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Hay! What's Going On At Buena Vista Park?

Photo: Steven Bracco
By Steven Bracco - Published on November 18, 2014.
While walking through Buena Vista Park over the past couple of weeks, you may have noticed a lot of hay bales and hay spread on the hillsides in the park. 

No, there aren't any hay rides in Buena Vista Park. Instead, as Park Service Area Manager Marianna Bertuccelli tells us, “The hay is part of our regular erosion control practices. We place the hay in areas that are eroding to help stabilize the soil." Bertuccelli told us that the hay will break down and work its way into the soil over the winter, adding water-holding capacity to the sandy soil.
 
Founded on a sand dune in 1867 as Hill Park and renamed Buena Vista Park in 1894, the park is the third-largest in the San Francisco park system and home to one of the city’s few remaining live oak groves. Recently, there has been a push to allocate more funding to the continued maintenance of the park. The hillside erosion is just one of many issues that the park is dealing with.
 
As the Chron reported back in June, crumbling foot paths due to erosion and old trees dropping branches (which create a fire and pedestrian hazard) are two issues neighbors have taken up with the city in order to secure more funding for the park. Buena Vista Park requires almost constant maintenance due to the fact that its forested hilltop was essentially being planted directly on top of a sand dune.

And with nearly 140,000 trees in the entire park system, it’s become a difficult task for the Rec and Parks Department to keep up with maintenance on a regular schedule. 

Bertuccelli informed us there is no dedicated funding per se for Buena Vista Park, and that a budget of $100,000 is stretched over 30 different sites. "We have a very small maintenance budget to buy custodial supplies and gardening supplies for all the parks and the service area. It is my role as manager of the service area to allocate resources as needed and as my meager budget allows to all of the various sites within the park service area."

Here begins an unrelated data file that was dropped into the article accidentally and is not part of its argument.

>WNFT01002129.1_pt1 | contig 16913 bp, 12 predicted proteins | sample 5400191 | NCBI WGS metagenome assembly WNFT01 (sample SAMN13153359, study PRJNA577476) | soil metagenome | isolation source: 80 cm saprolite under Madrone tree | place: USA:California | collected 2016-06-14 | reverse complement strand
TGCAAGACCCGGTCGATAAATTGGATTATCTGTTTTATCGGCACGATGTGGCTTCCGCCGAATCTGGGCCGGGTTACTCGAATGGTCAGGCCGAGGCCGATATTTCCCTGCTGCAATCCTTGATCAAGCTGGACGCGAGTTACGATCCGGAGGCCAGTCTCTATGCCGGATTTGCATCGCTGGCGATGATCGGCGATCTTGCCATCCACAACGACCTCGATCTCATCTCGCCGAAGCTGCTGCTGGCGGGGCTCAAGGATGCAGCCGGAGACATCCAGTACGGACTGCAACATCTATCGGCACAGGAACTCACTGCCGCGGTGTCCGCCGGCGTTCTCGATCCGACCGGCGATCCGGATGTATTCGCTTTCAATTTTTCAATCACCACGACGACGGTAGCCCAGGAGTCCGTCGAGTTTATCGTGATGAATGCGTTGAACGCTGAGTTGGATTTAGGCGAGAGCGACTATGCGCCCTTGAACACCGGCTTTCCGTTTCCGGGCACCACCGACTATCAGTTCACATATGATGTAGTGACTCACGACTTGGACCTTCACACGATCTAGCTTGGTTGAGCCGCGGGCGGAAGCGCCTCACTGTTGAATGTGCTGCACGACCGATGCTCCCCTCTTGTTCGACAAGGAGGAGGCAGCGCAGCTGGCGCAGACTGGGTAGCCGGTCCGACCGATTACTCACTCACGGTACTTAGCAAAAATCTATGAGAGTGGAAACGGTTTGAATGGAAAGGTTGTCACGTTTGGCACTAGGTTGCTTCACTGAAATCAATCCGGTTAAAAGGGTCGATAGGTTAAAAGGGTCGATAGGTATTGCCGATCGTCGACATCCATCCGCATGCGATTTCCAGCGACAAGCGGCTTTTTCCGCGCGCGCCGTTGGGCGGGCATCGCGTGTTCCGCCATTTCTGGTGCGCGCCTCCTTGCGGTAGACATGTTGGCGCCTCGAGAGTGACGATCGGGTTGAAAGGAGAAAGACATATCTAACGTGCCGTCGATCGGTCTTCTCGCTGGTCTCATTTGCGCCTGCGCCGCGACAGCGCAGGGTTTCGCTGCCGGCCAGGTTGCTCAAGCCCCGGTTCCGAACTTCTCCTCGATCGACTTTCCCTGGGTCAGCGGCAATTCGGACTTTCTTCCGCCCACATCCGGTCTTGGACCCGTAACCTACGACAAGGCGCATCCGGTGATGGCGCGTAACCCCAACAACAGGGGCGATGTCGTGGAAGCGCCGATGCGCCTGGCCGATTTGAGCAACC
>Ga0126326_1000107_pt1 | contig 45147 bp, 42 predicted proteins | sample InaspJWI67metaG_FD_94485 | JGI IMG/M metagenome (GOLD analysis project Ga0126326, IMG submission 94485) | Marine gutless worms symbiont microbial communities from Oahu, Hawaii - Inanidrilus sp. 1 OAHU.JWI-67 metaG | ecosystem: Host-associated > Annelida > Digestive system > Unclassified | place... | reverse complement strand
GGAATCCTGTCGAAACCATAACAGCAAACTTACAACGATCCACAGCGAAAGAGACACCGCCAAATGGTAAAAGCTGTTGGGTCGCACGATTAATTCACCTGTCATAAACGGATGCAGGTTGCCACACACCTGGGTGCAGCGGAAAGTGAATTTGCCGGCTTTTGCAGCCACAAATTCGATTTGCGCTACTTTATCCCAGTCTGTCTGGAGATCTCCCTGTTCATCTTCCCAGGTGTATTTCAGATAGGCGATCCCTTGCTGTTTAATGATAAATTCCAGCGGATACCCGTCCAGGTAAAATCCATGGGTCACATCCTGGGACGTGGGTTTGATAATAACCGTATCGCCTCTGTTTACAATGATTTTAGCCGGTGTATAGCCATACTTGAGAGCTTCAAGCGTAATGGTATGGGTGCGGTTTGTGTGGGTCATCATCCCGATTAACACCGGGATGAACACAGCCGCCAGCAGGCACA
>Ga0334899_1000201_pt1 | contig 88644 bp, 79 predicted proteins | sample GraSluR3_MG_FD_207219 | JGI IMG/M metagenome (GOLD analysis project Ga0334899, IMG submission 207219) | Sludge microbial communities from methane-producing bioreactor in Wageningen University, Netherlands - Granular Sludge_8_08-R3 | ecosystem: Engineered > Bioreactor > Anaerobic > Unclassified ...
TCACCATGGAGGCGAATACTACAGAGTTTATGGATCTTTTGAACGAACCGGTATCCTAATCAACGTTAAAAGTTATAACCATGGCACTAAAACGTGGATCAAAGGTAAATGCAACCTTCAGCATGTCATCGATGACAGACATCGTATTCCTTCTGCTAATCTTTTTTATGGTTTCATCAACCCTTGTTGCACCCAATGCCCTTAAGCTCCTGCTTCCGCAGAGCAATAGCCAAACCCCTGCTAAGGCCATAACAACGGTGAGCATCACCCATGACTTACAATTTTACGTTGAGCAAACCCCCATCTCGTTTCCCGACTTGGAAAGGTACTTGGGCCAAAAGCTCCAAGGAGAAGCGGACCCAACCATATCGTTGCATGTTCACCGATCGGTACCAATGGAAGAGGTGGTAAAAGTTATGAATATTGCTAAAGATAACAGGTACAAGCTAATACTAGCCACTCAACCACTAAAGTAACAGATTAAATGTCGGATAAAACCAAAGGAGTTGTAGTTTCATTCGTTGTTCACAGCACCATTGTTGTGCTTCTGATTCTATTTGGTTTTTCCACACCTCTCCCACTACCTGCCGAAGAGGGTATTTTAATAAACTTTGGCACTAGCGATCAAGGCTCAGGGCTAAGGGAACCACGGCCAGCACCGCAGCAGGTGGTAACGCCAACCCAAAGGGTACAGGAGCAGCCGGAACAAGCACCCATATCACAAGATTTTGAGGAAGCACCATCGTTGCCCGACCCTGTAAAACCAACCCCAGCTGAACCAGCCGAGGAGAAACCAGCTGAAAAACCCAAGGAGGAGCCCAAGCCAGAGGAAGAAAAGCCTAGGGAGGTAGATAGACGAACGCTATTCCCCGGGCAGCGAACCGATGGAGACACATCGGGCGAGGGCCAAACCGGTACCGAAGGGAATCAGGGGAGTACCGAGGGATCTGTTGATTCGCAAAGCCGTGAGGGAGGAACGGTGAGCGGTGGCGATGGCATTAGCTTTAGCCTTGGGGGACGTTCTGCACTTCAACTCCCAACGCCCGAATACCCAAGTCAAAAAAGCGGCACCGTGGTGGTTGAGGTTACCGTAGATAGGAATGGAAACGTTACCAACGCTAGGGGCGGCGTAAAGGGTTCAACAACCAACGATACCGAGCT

As we noted in July, Supervisors Breed and Wiener were able to secure $100,000 for tree maintenance in the park, and Wiener tells Hoodline that he's also set aside an additional $20,000 budget item for a wood chipper to clean up dead branches and decrease fire hazards in the park. (Tree maintenance, it seems, is front-of-mind for Wiener of late.)
 
It remains to be seen how far the additional $100,000 and the wood chipper will go in impacting  the park's tree maintenance program, so be sure to stay on the park's defined pathways to prevent erosion and falling branches, especially as winter winds and (hopefully) rain move in. 

Meanwhile, the Buena Vista Neighborhood Association has announced that a capital planning initiative is getting underway among BVNA members, SF Recreation and Park Department and SF Department of Public Works:

"Early estimates are the park needs being in the tens of millions of dollars of capital work (i.e. paths, walls, forestry, entrance restoration). Improvements in these areas will address the serious erosion problem, decline of the aging forest, improve circulation, and install sustainable landscaping and the irrigation to keep it alive."

Three or four public meetings on the issue will set community priorities and identify key projects, with the first public community meeting slated for sometime in December.

If you'd like to lend a helping hand in park maintenance, the BVNA's next volunteer workday will be on Saturday, December 6th from 9am to noon. Work planned will include planting on the park’s west side.

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